Equipping existing vehicles with aftermarket V2X modules (DSRC or cellular) could accelerate penetration rate growth in the installed vehicle base but it is something car OEMs shy away from due to the lack of control, risk of tampering with, or the overall less reliable nature of aftermarket solutions compared with embedded systems. Moreover, V2X needs to be tightly integrated with ADAS, HMI, and the overall autonomous vehicle architecture, which can only be achieved through embedded designs.  

A Step Forward: Smart Cities


So far, the V2X industry has not come up with a credible, convincing strategy for widespread installation, adoption, and use of V2X capabilities. Relying on consumers to pay for optional V2X functionality and hereby achieving widespread consumer adoption within reasonable timeframes is wishful thinking. Offering it as a standard feature on new vehicles might help but will still not bring V2X to the market any time soon.

A possible way out from this “chicken and egg” stalemate can be offered by smart city deployment models within future car sharing and Mobility as a Service (MaaS) environments:

  • In future smart cities, no consumer-owned vehicles will be allowed in city centers, which will be exclusively served by fleets of shared driverless vehicles; a much smaller number of vehicles will be able to address the mobility needs within cities.
  • These fleet vehicles will be purchased in bulk and come equipped with the latest vehicle technology including V2X; these driverless vehicles will be designed specifically for car sharing and will not be available for purchase by consumers.  Moreover, they will be professionally serviced and maintained in near real-time and refurbished and/or replaced much more frequently compared to consumer-owned vehicles; and as stated above, the higher cost of these “high tech” vehicles will be offset by the much smaller number of required vehicles and “As a Service” business models.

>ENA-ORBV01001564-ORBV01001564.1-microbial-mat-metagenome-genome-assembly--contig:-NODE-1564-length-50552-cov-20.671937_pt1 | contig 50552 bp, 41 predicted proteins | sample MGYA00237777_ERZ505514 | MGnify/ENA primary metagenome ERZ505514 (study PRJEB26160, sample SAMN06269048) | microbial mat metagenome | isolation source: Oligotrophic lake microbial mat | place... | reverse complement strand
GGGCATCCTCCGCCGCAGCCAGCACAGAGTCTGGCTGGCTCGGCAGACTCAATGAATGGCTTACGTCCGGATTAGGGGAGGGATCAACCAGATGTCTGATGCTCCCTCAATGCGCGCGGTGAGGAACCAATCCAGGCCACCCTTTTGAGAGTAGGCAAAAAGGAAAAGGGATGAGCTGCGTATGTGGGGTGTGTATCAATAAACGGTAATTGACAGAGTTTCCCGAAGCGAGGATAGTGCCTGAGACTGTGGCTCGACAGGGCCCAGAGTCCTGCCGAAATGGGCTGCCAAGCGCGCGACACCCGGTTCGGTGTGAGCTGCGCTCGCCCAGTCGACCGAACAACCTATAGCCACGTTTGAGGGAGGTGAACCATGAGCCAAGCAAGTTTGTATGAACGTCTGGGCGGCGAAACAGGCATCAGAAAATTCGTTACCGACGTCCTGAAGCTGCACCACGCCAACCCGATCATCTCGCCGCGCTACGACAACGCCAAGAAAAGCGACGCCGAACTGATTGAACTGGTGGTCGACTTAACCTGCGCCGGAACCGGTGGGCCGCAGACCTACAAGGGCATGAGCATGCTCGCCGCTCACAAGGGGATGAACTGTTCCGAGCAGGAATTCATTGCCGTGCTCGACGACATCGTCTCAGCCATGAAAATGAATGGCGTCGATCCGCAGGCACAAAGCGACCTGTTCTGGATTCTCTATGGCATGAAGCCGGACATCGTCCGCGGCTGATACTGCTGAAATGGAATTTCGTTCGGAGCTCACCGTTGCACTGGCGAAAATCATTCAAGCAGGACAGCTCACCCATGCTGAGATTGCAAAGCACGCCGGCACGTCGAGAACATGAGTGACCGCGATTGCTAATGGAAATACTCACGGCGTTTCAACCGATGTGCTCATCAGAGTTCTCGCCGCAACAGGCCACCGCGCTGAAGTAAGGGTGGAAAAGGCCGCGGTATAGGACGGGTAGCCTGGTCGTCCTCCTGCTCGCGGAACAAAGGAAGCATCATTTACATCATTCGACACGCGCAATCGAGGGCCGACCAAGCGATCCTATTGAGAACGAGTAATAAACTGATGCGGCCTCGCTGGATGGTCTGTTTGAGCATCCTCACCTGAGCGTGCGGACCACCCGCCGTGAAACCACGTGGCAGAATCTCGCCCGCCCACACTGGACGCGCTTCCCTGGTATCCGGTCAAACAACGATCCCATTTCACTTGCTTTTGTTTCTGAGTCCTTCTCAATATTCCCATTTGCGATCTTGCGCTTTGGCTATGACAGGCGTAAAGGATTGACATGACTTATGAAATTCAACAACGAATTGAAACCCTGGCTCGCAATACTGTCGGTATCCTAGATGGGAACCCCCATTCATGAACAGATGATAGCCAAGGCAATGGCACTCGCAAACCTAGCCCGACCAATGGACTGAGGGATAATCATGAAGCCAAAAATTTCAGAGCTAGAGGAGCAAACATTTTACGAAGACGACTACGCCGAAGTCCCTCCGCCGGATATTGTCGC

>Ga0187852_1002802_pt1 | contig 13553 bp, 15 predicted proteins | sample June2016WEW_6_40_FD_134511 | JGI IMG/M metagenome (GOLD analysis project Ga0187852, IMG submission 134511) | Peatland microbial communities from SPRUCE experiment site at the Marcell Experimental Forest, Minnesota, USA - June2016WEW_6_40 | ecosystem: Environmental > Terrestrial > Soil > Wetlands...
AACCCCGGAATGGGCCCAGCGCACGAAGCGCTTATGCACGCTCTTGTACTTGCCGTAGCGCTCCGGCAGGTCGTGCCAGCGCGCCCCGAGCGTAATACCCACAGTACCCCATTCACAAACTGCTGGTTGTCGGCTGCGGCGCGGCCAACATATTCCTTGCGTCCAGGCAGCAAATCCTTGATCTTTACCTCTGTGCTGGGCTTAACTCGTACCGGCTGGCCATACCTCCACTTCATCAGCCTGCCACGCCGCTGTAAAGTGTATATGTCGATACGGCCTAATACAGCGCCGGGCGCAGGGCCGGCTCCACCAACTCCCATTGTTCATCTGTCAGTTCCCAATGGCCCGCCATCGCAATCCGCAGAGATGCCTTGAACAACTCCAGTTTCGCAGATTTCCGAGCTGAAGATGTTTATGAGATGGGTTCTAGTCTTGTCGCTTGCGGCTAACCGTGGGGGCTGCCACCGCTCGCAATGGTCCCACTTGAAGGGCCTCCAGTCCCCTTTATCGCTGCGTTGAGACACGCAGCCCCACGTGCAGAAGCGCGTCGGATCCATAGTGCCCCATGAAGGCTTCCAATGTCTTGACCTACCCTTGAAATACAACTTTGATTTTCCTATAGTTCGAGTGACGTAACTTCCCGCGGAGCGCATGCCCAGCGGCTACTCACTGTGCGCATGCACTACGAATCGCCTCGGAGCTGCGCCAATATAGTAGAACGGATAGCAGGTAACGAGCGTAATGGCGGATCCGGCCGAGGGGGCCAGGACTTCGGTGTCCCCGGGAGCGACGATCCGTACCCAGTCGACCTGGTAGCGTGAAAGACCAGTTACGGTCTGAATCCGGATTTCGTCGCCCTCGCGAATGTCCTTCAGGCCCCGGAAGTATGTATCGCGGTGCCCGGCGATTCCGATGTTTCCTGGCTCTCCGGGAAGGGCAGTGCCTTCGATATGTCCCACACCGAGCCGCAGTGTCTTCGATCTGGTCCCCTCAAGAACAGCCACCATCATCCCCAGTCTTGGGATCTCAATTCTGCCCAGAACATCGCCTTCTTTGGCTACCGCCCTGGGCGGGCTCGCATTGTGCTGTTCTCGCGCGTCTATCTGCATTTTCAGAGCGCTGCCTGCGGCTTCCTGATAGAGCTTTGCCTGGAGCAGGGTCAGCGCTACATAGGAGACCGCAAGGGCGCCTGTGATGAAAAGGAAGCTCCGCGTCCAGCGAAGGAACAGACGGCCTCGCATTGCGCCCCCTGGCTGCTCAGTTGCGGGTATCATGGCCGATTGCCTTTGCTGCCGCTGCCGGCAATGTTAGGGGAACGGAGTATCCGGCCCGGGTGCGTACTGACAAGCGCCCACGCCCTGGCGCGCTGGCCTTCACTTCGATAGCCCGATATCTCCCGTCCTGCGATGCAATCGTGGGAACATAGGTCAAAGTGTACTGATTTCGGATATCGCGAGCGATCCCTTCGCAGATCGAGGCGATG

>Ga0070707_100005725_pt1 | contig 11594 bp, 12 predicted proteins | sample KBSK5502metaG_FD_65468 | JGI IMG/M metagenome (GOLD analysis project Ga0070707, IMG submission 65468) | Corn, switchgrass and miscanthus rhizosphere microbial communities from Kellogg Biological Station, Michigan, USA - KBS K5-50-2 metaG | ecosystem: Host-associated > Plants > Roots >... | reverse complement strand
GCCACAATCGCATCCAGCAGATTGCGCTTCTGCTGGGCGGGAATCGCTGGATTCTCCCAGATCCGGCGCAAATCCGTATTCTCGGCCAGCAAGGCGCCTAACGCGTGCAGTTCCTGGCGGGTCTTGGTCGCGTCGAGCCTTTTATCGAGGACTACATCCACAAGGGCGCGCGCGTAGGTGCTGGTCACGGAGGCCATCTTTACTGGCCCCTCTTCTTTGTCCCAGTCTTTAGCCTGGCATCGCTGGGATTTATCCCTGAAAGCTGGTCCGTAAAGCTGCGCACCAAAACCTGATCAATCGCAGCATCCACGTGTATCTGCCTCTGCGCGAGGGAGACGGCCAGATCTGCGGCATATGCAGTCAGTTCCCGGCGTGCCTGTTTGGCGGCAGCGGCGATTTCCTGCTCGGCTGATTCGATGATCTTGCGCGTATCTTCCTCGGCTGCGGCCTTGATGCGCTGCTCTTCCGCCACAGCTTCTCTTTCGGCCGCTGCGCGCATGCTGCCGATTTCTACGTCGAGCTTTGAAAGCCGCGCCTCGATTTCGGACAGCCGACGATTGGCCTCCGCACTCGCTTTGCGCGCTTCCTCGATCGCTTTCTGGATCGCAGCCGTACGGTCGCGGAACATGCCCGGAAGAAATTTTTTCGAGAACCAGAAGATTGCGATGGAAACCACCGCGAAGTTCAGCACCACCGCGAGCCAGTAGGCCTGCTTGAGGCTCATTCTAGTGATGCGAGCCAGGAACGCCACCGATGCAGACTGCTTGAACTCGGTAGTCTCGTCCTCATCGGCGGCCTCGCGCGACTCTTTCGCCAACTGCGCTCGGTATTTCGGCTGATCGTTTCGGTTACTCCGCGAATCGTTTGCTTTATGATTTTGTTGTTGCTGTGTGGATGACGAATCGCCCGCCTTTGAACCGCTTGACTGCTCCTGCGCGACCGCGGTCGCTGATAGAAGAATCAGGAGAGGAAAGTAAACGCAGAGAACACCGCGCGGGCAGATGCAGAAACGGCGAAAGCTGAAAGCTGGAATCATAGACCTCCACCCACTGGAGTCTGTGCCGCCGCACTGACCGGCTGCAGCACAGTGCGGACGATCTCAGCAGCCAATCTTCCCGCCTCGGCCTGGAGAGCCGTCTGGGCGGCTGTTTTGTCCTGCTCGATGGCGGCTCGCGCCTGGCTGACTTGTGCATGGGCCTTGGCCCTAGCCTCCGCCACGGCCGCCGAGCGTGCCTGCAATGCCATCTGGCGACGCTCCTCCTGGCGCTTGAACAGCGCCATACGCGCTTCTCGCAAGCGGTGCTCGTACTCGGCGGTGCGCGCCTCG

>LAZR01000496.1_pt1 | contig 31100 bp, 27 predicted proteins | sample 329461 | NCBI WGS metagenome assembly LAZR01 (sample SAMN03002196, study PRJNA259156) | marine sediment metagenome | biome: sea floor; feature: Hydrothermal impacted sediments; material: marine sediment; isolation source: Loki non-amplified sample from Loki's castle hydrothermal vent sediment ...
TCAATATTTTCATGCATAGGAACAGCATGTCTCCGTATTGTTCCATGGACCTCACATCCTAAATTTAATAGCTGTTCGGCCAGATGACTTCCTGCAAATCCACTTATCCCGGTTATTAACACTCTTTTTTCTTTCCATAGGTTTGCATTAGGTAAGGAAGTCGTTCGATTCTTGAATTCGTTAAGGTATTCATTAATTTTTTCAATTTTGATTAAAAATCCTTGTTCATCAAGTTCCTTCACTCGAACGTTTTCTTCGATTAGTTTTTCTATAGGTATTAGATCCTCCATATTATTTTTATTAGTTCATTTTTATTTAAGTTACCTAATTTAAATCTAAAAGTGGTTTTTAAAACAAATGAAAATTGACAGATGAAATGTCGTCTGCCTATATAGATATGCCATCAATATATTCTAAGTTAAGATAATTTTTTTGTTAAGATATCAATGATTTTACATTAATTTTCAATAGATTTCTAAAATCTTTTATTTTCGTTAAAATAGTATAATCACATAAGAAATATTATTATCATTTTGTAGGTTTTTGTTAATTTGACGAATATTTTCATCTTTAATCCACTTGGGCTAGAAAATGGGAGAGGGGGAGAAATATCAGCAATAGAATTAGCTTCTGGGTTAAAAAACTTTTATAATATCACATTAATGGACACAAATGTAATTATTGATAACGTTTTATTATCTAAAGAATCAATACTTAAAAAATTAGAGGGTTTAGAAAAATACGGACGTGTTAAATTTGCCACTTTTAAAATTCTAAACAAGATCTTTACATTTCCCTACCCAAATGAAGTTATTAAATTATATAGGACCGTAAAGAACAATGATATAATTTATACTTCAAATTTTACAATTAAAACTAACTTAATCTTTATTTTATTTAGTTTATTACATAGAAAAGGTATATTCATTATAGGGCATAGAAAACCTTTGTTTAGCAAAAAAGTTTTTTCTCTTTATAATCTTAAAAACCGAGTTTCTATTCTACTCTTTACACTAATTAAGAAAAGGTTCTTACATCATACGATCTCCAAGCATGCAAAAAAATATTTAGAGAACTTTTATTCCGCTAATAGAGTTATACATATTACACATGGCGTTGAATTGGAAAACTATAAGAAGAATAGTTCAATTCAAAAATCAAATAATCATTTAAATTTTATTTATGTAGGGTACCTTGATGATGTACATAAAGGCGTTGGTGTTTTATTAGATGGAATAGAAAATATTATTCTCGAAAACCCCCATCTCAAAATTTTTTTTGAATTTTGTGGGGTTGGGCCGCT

• Installing roadside-based V2X infrastructure can be limited to city environments, largely reducing costs and accelerating deployment; yet, by 2050, 70% of the population will live in cities anyway.
  • Concerns about remaining safety or security risks will be largely offset by the low average speed within city centers.

The above approach does away with the impossible challenge to push advanced technology into mainstream consumer-owned vehicles. Instead, it is focused on equipping a relatively small number of shared vehicles with the latest technology rapidly. The very same smart city/MaaS paradigm applies equally well to other hard technology adoption issues: electric vehicles (EVs) and driverless vehicles themselves. It is time for the automotive industry to abandon the century-old B2C approach and start exploring B2B models within smart city contexts. Smart cities offer a feasible launch path not only for advanced vehicle technology, but also for new business models and mobility paradigms.